No survival, QoL gain for many EMA cancer drug approvals
medwireNews: Research published in The BMJ shows that around half of the anticancer drugs recently approved by the European Medicines Agency (EMA) come with no clear evidence of an overall survival (OS) or quality of life (QoL) benefit.
“When expensive drugs that lack clinically meaningful benefits are approved and paid for within publicly funded healthcare systems, individual patients can be harmed, important societal resources wasted, and the delivery of equitable and affordable care undermined,” writes the team led by Courtney Davis, from King’s College London in the UK.
Between 2009 and 2013, the EMA granted a marketing authorization to 48 anticancer medications for 68 indications, but only 24 – just over a third – had evidence they provided an OS gain over existing treatments, best supportive care, placebo, or as an add-on therapy, with the magnitude of gain ranging from 1.0 to 5.8 months.
Just seven indications were associated with a QoL benefit, considered for the purpose of the study as a significant improvement in any item or subscale of a validated instrument, and in the majority (n=5) of these cases the QoL gain came without a concomitant OS benefit at the time of marketing authorization.
In the postmarketing period, with a median follow-up of 5.4 years, a further three indications were shown to be associated with an OS gain and five with some improvement in QoL. However, in one case the OS gain observed at the time of marketing authorization was found not to hold up with longer follow-up.
Davis et al summarize that just 35 (51%) indications were associated with a significant improvement in survival (n=26) or QoL (n=9), while for the remaining 33 (49%) indications, “uncertainty remains” regarding whether the drugs extend or improve life.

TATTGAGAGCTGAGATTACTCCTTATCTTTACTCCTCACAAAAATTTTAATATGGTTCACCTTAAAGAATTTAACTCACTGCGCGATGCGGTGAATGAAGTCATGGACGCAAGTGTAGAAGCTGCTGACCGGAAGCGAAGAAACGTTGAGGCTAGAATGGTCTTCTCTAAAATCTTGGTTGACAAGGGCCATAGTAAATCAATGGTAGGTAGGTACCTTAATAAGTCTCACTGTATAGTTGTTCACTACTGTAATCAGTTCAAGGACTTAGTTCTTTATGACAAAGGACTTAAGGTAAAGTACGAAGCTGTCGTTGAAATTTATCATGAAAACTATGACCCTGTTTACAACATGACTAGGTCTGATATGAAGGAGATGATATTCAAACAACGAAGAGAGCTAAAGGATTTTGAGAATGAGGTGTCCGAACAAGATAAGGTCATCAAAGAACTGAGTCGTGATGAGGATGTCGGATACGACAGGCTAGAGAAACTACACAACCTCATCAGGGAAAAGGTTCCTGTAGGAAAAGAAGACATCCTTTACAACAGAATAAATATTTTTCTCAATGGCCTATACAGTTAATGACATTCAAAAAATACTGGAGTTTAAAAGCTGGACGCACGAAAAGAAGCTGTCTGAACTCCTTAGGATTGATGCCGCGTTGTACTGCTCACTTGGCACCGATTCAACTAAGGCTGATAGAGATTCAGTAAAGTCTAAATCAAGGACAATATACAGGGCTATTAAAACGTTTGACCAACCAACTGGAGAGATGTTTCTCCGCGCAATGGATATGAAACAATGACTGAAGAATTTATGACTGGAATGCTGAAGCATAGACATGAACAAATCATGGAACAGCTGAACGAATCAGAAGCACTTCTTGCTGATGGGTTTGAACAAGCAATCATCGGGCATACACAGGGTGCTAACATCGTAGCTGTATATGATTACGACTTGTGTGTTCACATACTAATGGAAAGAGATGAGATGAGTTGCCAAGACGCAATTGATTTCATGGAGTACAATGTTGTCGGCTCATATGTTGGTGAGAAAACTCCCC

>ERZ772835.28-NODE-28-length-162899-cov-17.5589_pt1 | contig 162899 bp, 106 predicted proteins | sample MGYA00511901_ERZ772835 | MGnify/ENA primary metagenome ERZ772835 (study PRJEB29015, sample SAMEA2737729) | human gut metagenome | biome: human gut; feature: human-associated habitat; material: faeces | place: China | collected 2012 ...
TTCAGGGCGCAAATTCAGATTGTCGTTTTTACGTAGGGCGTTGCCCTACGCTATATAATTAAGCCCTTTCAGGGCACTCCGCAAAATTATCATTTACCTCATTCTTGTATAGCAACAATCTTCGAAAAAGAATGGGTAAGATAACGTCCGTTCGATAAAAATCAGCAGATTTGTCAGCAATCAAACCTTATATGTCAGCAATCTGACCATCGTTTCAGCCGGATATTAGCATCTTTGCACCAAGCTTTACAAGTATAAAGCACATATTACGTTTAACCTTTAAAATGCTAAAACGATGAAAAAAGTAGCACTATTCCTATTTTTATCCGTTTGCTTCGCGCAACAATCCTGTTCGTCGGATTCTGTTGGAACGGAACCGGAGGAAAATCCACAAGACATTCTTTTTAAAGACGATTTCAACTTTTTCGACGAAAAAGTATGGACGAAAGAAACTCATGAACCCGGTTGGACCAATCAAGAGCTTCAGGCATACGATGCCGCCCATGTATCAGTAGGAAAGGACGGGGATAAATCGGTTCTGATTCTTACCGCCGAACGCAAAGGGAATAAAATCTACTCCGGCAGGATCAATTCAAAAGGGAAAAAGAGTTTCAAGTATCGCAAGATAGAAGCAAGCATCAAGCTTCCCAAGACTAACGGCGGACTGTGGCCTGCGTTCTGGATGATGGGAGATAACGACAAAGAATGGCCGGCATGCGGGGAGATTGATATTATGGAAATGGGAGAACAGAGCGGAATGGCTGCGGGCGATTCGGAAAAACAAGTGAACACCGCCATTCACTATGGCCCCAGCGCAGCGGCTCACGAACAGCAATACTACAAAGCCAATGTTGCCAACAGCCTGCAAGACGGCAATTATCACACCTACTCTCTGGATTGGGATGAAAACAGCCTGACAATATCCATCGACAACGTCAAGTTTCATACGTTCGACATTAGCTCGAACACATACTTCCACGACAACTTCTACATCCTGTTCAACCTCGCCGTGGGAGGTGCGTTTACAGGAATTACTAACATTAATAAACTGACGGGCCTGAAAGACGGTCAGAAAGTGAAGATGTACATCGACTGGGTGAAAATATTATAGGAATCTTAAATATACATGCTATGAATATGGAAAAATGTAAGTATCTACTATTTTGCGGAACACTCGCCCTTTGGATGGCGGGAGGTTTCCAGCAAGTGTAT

They also used the European Society for Medical Oncology Magnitude of Clinical Benefit Scale (ESMO-MCBS) to evaluate the clinical value of the reported gains, finding that the gain was clinically meaningful for just 11 (48%) of the 23 indications evaluable with the tool.
Commentator Vinay Prasad (Oregon Health and Science University, Portland, USA), who observed similar results in an analysis of US Food and Drug Administration approvals, says that it appears “the regulatory system is broken.”
He believes that “[t]he default path to market for all cancer drugs should include rigorous testing against the best standard of care in randomised trials powered to rule in or rule out a clinically meaningful difference in patient centred outcomes in a representative population,” with the use of uncontrolled trial designs and surrogate endpoints being “the exception not the rule.”
Speaking to the press, Winette van der Graaf, from the Institute of Cancer Research in London, UK, pointed out that “[i]t takes a long time and costs a lot of money to take treatments through phase III trials and demonstrate an overall survival benefit,” which can be an issue in the setting of rare cancers and means that such patients “would find it extremely difficult to gain access to new treatments.”
Nonetheless, she agrees that “there is room for improvement in the design of clinical studies.”
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